Remember (!) Disqualified persons may never pay for IRA LLC investment-related expenses.

Direct the IRA to Invest in the Newly Created LLC

  •     Speak with your IRA custodian to ensure you understand their funding requirements and have in your possession any documents necessary to facilitate the investment in to the newly created entity. This will generally include an Investment/Buy Direction letter, as well as some account owner disclosures and various forms provided by your self-directed IRA custodian.
  •     Specify funding directions (where the check or wire from the custodian should be sent/made payable to).
  •     Submit all documentation to your self-directed IRA custodian and work with them to ensure the transaction documentation is complete and accurate.

Tip (!)  Delays in funding are commonly due to inconsistencies between the LLC documents and the custodial forms and/or incorrectly signed investment documents. Make sure the documents submitted are consistent as it relates to investment dollar amounts, membership units, etc. Also, as the account owner, you will not be signing on the investor signature line of the LLC documents. Check with your custodian to verify where you should sign the documents – generally in the margins.

Conduct the Activities of the LLC

Your role here (as manager) is to ensure that all activities which take place within this Business Entity are for the exclusive benefit of the investors who own it (the IRA account in this case). Maintaining that mindset will help to avoid conflicts of interest and self-dealing. As the IRA LLC manager your responsibilities include, but are not limited to:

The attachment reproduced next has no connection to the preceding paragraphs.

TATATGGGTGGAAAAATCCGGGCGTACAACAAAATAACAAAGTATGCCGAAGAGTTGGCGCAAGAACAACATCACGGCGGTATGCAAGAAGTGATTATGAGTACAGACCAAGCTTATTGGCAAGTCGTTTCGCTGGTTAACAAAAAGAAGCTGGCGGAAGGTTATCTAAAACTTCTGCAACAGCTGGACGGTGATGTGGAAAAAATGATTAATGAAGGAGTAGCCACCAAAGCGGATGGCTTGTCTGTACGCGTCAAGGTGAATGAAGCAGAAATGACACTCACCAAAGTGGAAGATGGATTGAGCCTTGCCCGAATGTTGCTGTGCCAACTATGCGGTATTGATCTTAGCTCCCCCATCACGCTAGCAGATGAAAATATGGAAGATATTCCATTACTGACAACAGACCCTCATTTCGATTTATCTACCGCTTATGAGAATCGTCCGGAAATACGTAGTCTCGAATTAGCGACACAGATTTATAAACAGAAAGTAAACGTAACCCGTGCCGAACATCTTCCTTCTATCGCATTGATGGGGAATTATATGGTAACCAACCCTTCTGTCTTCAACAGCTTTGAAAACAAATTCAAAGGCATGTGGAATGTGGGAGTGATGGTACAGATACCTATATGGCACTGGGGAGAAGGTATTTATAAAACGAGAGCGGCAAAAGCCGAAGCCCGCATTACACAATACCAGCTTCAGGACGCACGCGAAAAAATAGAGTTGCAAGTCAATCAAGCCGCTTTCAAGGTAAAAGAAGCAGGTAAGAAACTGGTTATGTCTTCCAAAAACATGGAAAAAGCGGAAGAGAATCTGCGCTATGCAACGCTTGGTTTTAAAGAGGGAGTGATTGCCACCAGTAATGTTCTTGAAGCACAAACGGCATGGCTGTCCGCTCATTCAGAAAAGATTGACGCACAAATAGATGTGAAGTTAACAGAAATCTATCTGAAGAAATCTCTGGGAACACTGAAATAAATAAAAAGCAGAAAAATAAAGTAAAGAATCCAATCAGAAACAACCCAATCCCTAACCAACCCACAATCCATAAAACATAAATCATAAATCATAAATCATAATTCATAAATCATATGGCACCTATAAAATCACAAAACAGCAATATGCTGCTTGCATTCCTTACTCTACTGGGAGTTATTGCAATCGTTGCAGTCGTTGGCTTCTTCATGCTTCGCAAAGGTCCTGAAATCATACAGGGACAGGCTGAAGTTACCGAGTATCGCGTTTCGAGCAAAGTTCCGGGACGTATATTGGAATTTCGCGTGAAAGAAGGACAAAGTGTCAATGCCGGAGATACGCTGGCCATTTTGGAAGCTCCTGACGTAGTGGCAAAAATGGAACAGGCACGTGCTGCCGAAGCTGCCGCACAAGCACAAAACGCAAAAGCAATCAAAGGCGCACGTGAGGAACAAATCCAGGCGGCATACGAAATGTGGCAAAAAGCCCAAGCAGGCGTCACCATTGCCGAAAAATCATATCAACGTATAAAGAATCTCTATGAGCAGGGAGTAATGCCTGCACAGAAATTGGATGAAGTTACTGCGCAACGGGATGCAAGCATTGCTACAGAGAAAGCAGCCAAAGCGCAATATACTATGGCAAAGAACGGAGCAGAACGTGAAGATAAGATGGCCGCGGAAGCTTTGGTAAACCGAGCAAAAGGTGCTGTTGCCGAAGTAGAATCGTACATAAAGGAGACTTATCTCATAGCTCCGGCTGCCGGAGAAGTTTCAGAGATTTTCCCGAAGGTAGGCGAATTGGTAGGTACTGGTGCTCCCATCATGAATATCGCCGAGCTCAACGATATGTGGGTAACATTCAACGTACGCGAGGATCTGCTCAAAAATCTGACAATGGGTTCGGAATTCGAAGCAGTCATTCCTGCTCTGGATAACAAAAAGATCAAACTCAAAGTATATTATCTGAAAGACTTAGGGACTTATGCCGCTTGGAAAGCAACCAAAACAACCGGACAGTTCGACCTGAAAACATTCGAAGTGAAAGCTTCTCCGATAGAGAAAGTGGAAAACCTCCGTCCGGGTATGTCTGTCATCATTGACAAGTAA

•     Oversee the day to day activities of the LLC.
  •     Due diligence and management of investment activities.
  •     Issue expense payments and deposit income payments.
  •     Properly account for the incoming/outgoing cash and assets held. The LLC may contract this out to a financial professional if desired.
  •     Custody all assets owned by the LLC.
  •     Comply with all IRS rules regarding prohibited transactions IRC 4975.
  •     Comply with all State and Federal regulations and filing requirements.
  •     Report the valuation of the LLC to the IRA provider on an annual basis. The self-directed IRA provider will typically require a third party, non-disqualified, person to attest to the LLC’s value. This does not need to be a certified business appraiser in most cases, rather someone who is “qualified” to determine an accurate value. There are a number of ways to determine the value of an LLC, the self-directed IRA custodian will need the “market value” of the LLC.
  •     Comply with all state and federal filing requirements.
  •     Various other managerial duties.

[1] “Rollovers of Retirement Plan and IRA ….” 30 May. 2018, https://www.irs.gov/retirement-plans/plan-participant-employee/rollovers-of-retirement-plan-and-ira-distributions. Accessed 22 Aug. 2018.

[2] “How to Form an LLC | Nolo.com.” https://www.nolo.com/legal-encyclopedia/form-llc-how-to-organize-llc-30287.html. Accessed 22 Aug. 2018.